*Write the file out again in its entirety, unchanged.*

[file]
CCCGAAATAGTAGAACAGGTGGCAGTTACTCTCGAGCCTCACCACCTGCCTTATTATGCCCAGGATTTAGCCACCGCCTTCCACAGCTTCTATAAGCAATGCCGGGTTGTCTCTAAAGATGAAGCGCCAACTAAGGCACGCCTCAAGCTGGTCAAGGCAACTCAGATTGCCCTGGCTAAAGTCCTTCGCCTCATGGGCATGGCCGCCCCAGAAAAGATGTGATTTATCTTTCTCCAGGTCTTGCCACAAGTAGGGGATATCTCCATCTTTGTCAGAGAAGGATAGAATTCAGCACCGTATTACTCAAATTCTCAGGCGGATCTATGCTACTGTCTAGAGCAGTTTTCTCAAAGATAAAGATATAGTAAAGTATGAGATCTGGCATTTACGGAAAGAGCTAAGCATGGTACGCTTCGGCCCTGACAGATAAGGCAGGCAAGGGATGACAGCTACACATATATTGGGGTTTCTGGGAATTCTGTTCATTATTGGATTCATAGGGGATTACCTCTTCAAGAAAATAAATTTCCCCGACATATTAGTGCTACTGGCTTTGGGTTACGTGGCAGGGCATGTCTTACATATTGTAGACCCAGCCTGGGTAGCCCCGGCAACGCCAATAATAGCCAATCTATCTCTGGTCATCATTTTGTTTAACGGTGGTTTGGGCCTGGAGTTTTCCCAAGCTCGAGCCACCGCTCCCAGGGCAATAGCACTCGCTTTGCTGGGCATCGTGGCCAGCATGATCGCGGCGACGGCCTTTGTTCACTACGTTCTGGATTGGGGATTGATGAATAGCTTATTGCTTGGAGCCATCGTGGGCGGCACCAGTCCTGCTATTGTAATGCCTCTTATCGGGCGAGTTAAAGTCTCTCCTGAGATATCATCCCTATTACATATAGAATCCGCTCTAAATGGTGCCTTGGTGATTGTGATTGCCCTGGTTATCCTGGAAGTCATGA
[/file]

CCCGAAATAGTAGAACAGGTGGCAGTTACTCTCGAGCCTCACCACCTGCCTTATTATGCCCAGGATTTAGCCACCGCCTTCCACAGCTTCTATAAGCAATGCCGGGTTGTCTCTAAAGATGAAGCGCCAACTAAGGCACGCCTCAAGCTGGTCAAGGCAACTCAGATTGCCCTGGCTAAAGTCCTTCGCCTCATGGGCATGGCCGCCCCAGAAAAGATGTGATTTATCTTTCTCCAGGTCTTGCCACAAGTAGGGGATATCTCCATCTTTGTCAGAGAAGGATAGAATTCAGCACCGTATTACTCAAATTCTCAGGCGGATCTATGCTACTGTCTAGAGCAGTTTTCTCAAAGATAAAGATATAGTAAAGTATGAGATCTGGCATTTACGGAAAGAGCTAAGCATGGTACGCTTCGGCCCTGACAGATAAGGCAGGCAAGGGATGACAGCTACACATATATTGGGGTTTCTGGGAATTCTGTTCATTATTGGATTCATAGGGGATTACCTCTTCAAGAAAATAAATTTCCCCGACATATTAGTGCTACTGGCTTTGGGTTACGTGGCAGGGCATGTCTTACATATTGTAGACCCAGCCTGGGTAGCCCCGGCAACGCCAATAATAGCCAATCTATCTCTGGTCATCATTTTGTTTAACGGTGGTTTGGGCCTGGAGTTTTCCCAAGCTCGAGCCACCGCTCCCAGGGCAATAGCACTCGCTTTGCTGGGCATCGTGGCCAGCATGATCGCGGCGACGGCCTTTGTTCACTACGTTCTGGATTGGGGATTGATGAATAGCTTATTGCTTGGAGCCATCGTGGGCGGCACCAGTCCTGCTATTGTAATGCCTCTTATCGGGCGAGTTAAAGTCTCTCCTGAGATATCATCCCTATTACATATAGAATCCGCTCTAAATGGTGCCTTGGTGATTGTGATTGCCCTGGTTATCCTGGAAGTCATGA